The all too familiar scene of civil unrest in Ferguson continued after the St. Louis county prosecutor Robert McCulloch announced the grand jury’s decision to not indict Darren Wilson for the death of Michael Brown. These have been tense and trying moments for not only the city of Ferguson but for the United States as a whole. Each of our contributors reacts to the decision and comment on the outcome and the future.
Amber: The template is being set – a formula for which minorities can be slaughtered that will always equal injustice. This blueprint, this scheme, this almost prototypical concept is older than any living person. It will only be disproven when we realize that the odds are never in our favor. Snap out of this delirium! The pretense under which we exist on this continent sets the marker for how we’re regarded consciously and subconsciously, by others and by ourselves.
Rioting does not matter. It will not change anything. Superficially destroying that city does not matter. In fact, they will take our hard earned tax dollars to begin to repair it tomorrow and tell us why public education and other public programs can’t be fully funded next year. As advised by our great leaders before us, we must seek political and economic control.
If every eligible voter became an active, registered voter, things would change. If we recruited candidates that represented our interests, things would change. If every voting age minority voted in every single election no matter what, things would change. If we decided we would not consume products and services made and provided by entities that don’t represent our interests, things would change.
Media, both social and traditional, were not to blame here, contrary to prosecutor Robert’s statements. The broken system, that we have not repaired, is to blame.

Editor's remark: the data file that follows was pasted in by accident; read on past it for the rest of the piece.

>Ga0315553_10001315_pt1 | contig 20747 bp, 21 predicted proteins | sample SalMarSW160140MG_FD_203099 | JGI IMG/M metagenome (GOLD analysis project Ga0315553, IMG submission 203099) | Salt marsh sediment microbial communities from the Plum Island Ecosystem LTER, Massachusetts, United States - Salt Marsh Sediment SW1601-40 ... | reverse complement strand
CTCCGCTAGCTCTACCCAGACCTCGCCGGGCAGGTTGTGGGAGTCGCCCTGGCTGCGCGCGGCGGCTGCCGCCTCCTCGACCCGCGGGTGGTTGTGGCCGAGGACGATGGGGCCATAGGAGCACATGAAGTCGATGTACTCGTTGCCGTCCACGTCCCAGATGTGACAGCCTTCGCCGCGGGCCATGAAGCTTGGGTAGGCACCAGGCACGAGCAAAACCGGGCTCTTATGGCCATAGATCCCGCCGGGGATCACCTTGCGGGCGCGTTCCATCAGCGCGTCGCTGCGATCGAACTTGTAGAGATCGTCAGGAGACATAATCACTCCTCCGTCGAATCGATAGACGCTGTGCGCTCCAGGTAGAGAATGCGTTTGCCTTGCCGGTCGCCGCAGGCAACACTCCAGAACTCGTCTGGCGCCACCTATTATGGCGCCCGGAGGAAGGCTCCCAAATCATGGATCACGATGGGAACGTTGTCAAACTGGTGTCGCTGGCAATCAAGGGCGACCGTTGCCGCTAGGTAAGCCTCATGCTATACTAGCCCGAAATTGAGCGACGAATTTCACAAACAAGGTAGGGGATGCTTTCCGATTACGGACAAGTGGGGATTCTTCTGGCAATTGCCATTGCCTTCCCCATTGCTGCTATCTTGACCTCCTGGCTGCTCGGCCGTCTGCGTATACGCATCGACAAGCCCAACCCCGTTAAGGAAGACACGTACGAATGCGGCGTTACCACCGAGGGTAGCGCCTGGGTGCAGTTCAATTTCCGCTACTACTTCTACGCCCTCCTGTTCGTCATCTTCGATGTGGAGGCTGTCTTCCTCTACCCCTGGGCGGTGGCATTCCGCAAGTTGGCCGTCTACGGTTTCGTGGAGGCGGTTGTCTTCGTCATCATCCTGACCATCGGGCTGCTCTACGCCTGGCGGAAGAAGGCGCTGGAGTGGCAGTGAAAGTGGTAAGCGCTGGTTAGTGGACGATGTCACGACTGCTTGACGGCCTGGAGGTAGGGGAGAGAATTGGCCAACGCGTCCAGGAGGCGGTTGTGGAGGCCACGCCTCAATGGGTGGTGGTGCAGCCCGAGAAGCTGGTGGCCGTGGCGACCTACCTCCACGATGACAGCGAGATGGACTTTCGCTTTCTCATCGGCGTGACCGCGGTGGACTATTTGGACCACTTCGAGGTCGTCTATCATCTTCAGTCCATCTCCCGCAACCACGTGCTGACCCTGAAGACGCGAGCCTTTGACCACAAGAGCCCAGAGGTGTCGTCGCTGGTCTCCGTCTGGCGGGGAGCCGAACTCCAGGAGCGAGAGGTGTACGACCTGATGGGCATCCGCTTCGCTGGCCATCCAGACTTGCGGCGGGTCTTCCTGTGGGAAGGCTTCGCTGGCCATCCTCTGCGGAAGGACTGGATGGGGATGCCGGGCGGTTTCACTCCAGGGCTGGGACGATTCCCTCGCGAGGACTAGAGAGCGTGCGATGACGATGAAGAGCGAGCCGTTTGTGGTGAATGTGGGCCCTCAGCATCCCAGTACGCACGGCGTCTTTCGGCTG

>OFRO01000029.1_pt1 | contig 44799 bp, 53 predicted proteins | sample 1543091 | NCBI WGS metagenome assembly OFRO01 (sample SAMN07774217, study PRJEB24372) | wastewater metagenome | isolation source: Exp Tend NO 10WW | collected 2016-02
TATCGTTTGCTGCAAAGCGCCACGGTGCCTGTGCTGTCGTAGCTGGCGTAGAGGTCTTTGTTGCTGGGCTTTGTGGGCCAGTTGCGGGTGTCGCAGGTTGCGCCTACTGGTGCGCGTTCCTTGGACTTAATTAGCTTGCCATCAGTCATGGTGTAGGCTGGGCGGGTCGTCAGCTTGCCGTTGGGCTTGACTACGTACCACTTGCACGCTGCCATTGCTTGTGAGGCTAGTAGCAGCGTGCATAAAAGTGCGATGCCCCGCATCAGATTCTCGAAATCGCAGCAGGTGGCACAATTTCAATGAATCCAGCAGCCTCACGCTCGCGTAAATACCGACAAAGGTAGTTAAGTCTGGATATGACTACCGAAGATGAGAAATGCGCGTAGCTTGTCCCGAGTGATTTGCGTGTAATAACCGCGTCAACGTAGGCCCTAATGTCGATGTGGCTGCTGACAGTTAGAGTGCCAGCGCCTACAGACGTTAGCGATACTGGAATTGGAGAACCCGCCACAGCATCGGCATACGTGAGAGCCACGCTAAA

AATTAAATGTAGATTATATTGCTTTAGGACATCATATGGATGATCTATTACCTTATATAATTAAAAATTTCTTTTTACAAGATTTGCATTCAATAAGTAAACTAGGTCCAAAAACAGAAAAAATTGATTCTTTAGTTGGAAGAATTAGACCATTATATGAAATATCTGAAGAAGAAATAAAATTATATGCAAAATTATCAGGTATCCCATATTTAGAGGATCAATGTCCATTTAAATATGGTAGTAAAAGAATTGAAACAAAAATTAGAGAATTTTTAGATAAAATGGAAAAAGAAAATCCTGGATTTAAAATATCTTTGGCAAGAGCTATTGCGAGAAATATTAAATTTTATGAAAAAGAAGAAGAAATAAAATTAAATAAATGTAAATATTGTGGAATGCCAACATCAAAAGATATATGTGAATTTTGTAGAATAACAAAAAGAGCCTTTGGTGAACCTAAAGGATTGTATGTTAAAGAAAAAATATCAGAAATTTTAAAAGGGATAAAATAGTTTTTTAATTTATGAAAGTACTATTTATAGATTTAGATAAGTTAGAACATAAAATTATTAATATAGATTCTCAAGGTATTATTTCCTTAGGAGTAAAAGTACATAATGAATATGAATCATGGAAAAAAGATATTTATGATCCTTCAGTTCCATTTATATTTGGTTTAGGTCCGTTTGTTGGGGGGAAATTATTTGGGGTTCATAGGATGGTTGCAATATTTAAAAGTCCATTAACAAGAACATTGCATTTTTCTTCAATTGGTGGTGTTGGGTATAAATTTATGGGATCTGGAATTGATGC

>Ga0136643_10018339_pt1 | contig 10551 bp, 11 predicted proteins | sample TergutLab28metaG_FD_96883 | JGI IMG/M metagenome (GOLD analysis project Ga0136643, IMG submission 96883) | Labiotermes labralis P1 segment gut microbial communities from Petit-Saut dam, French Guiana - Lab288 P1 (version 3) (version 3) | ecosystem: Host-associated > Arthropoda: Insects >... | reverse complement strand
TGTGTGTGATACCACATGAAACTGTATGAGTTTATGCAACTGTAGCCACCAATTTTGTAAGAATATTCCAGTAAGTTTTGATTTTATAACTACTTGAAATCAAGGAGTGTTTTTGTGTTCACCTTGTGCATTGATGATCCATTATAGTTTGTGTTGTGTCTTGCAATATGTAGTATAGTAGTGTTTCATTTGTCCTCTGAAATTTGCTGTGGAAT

We are identified only by the names for which we answer. We are not victims. This system does not serve us. We must recreate the system, and if we don’t, see you again next year.
Nick: I am once again in awe of the United States judicial system. I can’t understand how the death of an African American teenage male does not warrant at least an indictment. I honestly believe whatever actions that the community chooses to take is entirely appropriate.
The police and the justice system have always been an issue. We have police throughout the United States that are afraid of the citizens, especially the black males. Police are supposed to be courageous, not afraid of their environment.
We have an unfair justice system that continues to fail in critical times. Who do we run to when we are in danger?
Sadie: I feel the best reaction is to join together to create positive messages rather than violence because that’s what society wants. In order to make a change we have to think smarter. We have to not play inferior or weak but rather play like kings and queens (be strong).
I feel that the system is put in place to manipulate and enforce the continuous negative view of those that are of the minority and of low income. They want the people in that category stay at the bottom. Society looks at black people as thugs not as leaders and don’t respect them. No matter what evidence is put in place to show a murder, the outcome is always the same. We have seen this before. Murdering someone is supposed to be a crime and not a way to showcase how weak our justice system is.
Spencer: The grand jury’s decision not to indict police officer Darren Wilson for the killing of Michael Brown conjures up many emotions for me–but surprise is not one of them. It’s been evident during the entire course of the investigation that the police department in charge of investigating the case, along with prosecutor Bob McCulloch, had no real intention of bringing the case to trial if they could help it. We have heard two completely different sets of “facts” surrounding this case, and it’s not easy to determine who to believe, but McCulloch and the police chief were obviously on Wilson’s side from the start.